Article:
Atlantis Alumni

Sunday, May 22, 2011

Fabulous Art In Berlin!

Vermeer, Rembrandt, and Caravaggio...just a sampling of the painters represented in the two museums in Berlin that we visited on Saturday.


Berlin is one of the great museum cities in the world. There are many, many venues all organized under the heading of “State Museums.” During our short time in the city we only had time to visit two: the Gemaldegalerie (the home of the royal Prussian collection, which covers European art from the 15th to 18th centuries) and the Neue National Gallery.

The Gemaldegalerie is particularly strong in German Renaissance art, the Italian Renaissance, the Flemish and Dutch Baroque. They also have Spanish, French and English paintings, but on a lesser scale. One of the most provocative and erotic Caravaggio paintings is his “Cupid,” which depicts a leering Roman street hustler posing as the god of love. The Rembrandts are very numerous in the museum, and Jim’s favorite, shown in the photo, shows a gesticulating Samson; Rembrandt’s metaphorical, Biblical scenes are among his most interesting. There are two Vermeers in the Gemaldegalerie, both first-rate. The one shown in the jpg is “A Glass of Wine,” a large interior with two superbly drawn and contemplated figures who converse in the artist’s special, magic light. Colors are rich yet subdued and the still life details speak volumes about how Vermeer appreciated the everyday on ritual and spiritual levels.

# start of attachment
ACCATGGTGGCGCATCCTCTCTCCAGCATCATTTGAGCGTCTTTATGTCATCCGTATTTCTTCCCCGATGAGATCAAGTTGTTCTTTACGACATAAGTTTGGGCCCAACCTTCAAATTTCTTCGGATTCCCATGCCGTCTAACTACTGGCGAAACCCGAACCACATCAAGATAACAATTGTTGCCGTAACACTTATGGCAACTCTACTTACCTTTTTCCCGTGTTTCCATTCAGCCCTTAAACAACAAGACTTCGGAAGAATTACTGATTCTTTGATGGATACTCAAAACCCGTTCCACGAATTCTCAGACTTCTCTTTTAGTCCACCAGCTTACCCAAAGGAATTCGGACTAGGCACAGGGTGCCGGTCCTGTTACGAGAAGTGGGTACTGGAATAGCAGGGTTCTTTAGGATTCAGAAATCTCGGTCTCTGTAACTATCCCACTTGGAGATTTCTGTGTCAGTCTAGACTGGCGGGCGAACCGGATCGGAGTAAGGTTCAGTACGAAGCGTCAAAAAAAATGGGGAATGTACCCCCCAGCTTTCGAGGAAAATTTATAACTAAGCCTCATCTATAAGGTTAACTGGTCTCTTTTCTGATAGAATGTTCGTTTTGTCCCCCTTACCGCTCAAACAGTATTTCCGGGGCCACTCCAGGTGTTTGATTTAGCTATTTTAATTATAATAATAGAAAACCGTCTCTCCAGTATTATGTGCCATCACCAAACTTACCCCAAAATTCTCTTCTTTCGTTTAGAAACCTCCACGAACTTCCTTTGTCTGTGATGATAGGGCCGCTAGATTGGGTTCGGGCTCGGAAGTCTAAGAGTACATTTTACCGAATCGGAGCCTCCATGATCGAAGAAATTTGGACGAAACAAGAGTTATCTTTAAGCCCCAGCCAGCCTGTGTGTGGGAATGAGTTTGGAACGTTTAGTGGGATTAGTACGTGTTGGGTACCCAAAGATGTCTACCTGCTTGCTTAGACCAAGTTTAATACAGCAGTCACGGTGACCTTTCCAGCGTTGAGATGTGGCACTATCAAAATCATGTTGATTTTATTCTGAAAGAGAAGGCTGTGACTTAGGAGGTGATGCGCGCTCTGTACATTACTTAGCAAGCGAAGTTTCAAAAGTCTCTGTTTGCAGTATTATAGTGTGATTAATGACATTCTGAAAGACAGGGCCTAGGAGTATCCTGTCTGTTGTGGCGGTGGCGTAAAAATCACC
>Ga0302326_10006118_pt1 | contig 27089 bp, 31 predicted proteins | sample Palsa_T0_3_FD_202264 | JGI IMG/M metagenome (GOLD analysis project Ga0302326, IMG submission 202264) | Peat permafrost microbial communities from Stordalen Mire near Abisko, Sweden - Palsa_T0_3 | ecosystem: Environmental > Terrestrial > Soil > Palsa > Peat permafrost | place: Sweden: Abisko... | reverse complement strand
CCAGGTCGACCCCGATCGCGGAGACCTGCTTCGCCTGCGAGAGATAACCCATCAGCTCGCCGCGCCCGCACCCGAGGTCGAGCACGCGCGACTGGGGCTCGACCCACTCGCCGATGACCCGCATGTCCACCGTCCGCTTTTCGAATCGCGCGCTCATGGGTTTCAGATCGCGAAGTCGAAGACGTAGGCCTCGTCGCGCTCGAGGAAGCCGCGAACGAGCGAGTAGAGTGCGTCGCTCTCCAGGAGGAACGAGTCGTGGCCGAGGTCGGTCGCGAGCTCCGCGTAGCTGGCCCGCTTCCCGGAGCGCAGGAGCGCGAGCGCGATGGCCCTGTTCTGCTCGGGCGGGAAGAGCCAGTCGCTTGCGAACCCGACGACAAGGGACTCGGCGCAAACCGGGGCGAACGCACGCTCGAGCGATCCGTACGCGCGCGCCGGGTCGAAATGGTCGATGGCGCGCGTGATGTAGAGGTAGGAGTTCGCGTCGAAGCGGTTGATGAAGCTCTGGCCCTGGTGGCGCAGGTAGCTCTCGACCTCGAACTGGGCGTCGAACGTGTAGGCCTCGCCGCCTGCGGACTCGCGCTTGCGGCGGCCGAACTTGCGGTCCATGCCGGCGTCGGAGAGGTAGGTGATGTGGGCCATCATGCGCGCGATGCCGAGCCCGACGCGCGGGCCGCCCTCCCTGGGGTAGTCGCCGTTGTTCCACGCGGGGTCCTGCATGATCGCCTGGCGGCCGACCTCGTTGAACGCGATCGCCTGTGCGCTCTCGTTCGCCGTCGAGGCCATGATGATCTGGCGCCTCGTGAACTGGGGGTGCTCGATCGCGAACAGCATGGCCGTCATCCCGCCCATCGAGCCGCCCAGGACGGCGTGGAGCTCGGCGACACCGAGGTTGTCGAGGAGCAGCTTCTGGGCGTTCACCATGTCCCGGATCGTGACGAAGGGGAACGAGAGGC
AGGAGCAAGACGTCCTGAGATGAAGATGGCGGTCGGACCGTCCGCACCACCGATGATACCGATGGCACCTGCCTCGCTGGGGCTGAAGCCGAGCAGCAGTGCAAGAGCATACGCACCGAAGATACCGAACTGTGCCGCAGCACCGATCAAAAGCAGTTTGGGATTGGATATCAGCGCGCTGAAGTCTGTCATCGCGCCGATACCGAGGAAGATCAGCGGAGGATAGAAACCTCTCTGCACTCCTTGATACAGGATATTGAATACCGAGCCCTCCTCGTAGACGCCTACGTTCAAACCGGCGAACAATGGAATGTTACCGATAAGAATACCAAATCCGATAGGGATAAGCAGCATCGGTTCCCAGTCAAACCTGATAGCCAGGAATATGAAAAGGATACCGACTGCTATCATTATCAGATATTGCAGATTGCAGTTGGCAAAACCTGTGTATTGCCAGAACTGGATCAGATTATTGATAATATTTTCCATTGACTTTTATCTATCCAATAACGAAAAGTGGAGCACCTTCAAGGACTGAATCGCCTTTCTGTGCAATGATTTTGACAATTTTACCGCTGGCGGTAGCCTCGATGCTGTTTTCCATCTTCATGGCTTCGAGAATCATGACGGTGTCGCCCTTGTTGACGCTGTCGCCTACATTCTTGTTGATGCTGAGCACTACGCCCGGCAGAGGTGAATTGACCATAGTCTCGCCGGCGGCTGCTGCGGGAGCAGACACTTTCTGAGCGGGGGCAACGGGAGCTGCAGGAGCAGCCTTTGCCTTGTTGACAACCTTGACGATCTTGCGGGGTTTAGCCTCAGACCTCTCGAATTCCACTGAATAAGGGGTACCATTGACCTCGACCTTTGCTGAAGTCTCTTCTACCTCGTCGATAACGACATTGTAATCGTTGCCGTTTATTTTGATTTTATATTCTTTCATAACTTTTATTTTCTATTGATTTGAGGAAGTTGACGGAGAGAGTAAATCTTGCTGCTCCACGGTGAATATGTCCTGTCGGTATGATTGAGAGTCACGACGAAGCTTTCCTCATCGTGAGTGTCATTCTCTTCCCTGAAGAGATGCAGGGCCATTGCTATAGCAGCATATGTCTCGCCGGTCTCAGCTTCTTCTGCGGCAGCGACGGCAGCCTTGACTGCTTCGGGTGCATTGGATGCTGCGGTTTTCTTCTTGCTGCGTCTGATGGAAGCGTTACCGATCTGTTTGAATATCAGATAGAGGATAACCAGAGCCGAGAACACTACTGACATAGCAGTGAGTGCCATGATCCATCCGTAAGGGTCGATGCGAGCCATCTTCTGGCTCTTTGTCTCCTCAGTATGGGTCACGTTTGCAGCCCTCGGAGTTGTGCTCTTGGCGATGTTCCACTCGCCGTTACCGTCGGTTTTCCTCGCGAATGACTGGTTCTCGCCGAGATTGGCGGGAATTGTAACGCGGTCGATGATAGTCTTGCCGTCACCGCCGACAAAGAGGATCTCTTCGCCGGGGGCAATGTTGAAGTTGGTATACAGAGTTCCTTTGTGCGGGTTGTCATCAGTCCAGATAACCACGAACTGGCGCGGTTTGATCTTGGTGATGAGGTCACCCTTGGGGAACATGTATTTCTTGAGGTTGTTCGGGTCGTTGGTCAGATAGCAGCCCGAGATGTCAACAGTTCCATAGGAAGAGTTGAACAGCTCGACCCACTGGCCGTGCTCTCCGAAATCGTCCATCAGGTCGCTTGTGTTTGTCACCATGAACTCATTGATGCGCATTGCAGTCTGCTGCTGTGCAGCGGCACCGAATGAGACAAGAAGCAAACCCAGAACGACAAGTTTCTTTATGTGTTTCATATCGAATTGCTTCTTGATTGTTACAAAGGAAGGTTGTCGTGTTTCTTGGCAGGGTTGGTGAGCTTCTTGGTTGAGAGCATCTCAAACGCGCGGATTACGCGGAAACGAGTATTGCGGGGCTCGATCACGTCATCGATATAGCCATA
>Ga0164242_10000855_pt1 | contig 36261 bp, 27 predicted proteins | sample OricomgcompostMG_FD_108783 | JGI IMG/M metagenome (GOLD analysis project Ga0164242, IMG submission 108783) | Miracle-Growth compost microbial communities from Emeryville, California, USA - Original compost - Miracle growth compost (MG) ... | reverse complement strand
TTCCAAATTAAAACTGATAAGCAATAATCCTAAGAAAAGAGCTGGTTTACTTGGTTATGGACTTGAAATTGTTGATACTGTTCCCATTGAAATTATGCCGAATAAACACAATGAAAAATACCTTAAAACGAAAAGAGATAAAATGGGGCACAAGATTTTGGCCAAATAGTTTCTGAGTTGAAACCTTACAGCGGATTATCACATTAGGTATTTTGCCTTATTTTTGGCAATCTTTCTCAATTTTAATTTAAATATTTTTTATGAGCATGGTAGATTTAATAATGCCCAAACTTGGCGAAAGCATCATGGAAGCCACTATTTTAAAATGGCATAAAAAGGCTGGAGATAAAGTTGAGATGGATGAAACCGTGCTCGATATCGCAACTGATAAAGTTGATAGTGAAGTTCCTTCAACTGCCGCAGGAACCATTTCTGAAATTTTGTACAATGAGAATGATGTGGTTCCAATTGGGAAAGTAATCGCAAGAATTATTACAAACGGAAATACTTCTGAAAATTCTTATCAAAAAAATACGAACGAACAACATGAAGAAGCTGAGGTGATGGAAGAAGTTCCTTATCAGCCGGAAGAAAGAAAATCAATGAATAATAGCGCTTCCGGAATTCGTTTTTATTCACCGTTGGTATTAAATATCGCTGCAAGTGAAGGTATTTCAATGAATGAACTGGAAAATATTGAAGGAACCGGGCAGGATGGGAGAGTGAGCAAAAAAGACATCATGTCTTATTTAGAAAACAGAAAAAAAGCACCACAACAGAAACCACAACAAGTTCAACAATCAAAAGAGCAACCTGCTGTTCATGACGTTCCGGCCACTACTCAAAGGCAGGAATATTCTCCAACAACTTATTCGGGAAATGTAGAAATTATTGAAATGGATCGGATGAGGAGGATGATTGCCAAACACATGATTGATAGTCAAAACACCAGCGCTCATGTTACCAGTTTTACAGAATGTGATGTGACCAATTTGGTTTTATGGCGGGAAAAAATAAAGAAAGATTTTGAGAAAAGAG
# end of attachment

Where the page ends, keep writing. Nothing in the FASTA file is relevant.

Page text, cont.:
At the New National Museum, on Museum Island, we saw Berlin’s collection of first rate German and foreign paintings from the 19th century. Though there are works by Constable, Courbet, Manet, Monet and others, the vast majority of works are by the lesser known German artists. The early Romantic artist Caspar David Friedrich is the most remarkable in my opinion, for his special poetry and the delicacy of his landscapes. Jim enjoyed the late Romantic works by the fantastic artist Frederick Bocklin. Illustrated on this blog is a painting of Ruggiero and Andromeda, which Jim found especially endearing for its spectacular blue dragon, who seems to sense that things will take a turn for the worse—for him. Knights on horseback and dragons usually didn’t relate well to each other, to say the least. Another, more famed Bocklin in the Museum is the “Isle of the Dead,” a mystical painting which inspired Rachmaninoff’s famed tone poem of the same name.

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